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All the Perl that's Practical to Extract and Report

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  • I feel your pain. I think the SVN API, and its bindings are quite a bit much less than stellar or intuitive.

    Just for the sake of saying so, It is possible to browse using file, svn, AND http in http://search.cpan.org/~claco/Catalyst-Model-SVN-0.05/ [cpan.org]

    That's what powers http://handelframework.com/source/ [handelframework.com]

    It wasn't fun, and it wasn't pretty, but it does work. My biggest beef is the fetching content/logs on a tab/branch url. I can't just ask for it by url, since it's a copy; you have to stroll through the logs til
    • Just for the sake of saying so, It is possible to browse using file, svn, AND http in http://search.cpan.org/~claco/Catalyst-Model-SVN-0.05/ [cpan.org]

      Do you see much use of the http:/// [http] access? I've done some benchmarking comparing SVN::Repos (file:/// only) with SVN::Ra (file:/// and svn://). Carrying out 11 runs each of SVN::Web's test suite, SVN::Ra takes about 15% longer to run the tests than SVN::Repos.

      x SVN::Repos
      + SVN::Ra
      : = Mean
      M = Median
      +----------------------------------------------------------------

      • I've got nothing. I chose SVN::Client because it was the only one that had any decent pod. And I use Ra to get_latest_version from the repo since I couldn't find another way to do it using Client. And Ra totally baffles me to this day.

        The SVN Perl bindings are not so readable. Trolling through C source docs/doxygen (when it works) isn't my idea of usable pod w/ examples. :-)

        I was under the impression that Ra, or at least it's perl bindings couldn't do all forms of connections (svn, file, http). I'm sure htt
        • by nik (3476) <nikc@cpan.org> on 2006.09.18 2:54 (#50166) Journal
          The SVN Perl bindings are not so readable. Trolling through C source docs/doxygen (when it works) isn't my idea of usable pod w/ examples. :-)

          That has recently (like, last week) improved, as a big commit was made to Subversion to expand on the Perl documentation and provide more examples.

          But yes, I've often had to fallback to writing a short hack to exercise a particular API function and use Data::Dumper on the result to divine what's being returned.

          I was under the impression that Ra, or at least it's perl bindings couldn't do all forms of connections (svn, file, http).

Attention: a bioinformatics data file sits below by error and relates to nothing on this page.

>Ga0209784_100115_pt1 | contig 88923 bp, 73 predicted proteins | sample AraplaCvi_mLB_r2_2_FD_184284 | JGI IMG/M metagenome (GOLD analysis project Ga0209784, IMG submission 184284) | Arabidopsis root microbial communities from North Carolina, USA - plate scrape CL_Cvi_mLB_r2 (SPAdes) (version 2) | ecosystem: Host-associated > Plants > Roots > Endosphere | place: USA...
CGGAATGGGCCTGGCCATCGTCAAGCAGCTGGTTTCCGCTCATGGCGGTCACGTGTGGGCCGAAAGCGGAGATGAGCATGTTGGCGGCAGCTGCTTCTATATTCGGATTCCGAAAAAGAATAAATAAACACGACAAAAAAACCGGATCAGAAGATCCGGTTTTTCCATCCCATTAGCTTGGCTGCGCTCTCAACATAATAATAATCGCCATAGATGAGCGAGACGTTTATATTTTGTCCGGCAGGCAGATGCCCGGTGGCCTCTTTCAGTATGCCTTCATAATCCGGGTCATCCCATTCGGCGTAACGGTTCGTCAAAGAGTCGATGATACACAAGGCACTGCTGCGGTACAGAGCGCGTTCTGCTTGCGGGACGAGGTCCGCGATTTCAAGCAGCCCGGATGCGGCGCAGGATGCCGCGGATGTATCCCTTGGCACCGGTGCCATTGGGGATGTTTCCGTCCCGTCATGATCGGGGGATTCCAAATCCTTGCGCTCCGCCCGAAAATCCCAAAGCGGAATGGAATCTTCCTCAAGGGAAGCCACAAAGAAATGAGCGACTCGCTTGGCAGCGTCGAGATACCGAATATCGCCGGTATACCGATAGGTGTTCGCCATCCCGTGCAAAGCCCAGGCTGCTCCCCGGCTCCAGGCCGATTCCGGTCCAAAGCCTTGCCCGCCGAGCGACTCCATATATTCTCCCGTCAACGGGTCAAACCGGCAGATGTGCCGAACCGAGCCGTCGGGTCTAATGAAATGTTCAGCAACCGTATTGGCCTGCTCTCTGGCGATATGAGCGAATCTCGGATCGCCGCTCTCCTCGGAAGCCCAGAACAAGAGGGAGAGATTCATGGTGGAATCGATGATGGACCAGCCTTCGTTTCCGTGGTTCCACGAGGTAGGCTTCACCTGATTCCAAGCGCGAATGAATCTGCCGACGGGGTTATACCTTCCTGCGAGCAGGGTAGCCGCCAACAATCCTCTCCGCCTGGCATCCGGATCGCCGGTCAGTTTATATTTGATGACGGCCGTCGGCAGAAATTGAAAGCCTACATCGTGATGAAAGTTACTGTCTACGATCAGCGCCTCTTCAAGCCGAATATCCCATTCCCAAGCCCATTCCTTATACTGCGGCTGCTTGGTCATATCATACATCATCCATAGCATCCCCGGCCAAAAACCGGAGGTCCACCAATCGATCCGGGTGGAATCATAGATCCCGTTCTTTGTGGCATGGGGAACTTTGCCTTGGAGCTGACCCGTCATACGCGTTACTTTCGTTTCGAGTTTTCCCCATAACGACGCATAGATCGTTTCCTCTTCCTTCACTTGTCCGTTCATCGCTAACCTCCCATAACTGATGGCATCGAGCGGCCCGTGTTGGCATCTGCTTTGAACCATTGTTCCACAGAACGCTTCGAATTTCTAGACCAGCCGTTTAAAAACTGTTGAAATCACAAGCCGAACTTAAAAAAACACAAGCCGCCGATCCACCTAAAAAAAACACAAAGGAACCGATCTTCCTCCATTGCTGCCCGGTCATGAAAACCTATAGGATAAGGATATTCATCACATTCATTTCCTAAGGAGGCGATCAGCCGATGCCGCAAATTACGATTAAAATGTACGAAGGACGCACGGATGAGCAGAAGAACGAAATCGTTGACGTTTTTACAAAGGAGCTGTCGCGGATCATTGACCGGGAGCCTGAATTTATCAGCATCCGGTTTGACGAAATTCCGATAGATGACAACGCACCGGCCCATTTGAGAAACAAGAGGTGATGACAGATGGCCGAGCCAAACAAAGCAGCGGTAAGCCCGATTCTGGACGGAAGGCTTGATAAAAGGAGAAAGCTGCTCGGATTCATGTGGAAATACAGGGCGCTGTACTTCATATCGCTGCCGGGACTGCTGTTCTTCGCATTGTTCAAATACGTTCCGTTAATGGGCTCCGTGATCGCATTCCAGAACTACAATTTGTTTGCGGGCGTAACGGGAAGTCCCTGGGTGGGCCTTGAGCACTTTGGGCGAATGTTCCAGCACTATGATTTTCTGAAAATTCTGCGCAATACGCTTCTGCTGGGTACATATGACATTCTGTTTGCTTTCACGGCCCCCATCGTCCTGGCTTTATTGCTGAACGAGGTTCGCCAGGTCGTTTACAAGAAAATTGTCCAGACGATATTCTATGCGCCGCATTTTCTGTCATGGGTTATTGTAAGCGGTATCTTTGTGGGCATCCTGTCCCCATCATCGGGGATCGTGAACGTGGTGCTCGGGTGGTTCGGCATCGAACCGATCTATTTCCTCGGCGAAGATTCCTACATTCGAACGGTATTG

SVN::Repos connects directly to the repository -- no URL scheme, you have to give it a path. So it's fastest.

          SVN::Ra can do file:// and svn://. In my tests it fails trying to do http:/// [http] -- I think this is because the SVN::Ra layer (as opposed to the underlying C API) always tries to fetch directory properties, which isn't always supported with http://./ [.]

          It's connection orientied -- open a repository, perform many operations against it, close it. So it's slower than ::Repos (because of the intervening URL layer), but only 15% slower.

          SVN::Client splits some of the ::Ra operations out in two different operations. Which is why it works against http:/// [http] accessable repositories. But SVN::Client isn't connection oriented as far as I can tell -- every operation you carry out using its API means that, under the hood, it has to re-open the repo you're interested in, get the data, and disconnect.

          I don't do that much in SVN::Web -- but I do do it when browsing a repository directory -- I have to make one call to SVN::Client::ls() to get the directory entries, and then I need to make n calls (where n is the number of files in the directory) to retrieve each file's MIME type, so that I can pass that info to the template, so the template can choose different icons to display for the files.

          This is slow.

          I might be able to work around it, but that needs more investigation.

          I'm sure http repo access in Model::SVN is slow...but I just wanted it to be an option. With some good caching code, it means I could reference 3rd party svn stuffs in a single site, or get a decent browse from a repo where no other methods are available due to firewall issues.

          Yeah, that's a nice feature. SVN::Web can do that now for svn:// accessible repos.

          I'll keep banging away at SVN::Client and see if I can come up with something that works and is fast.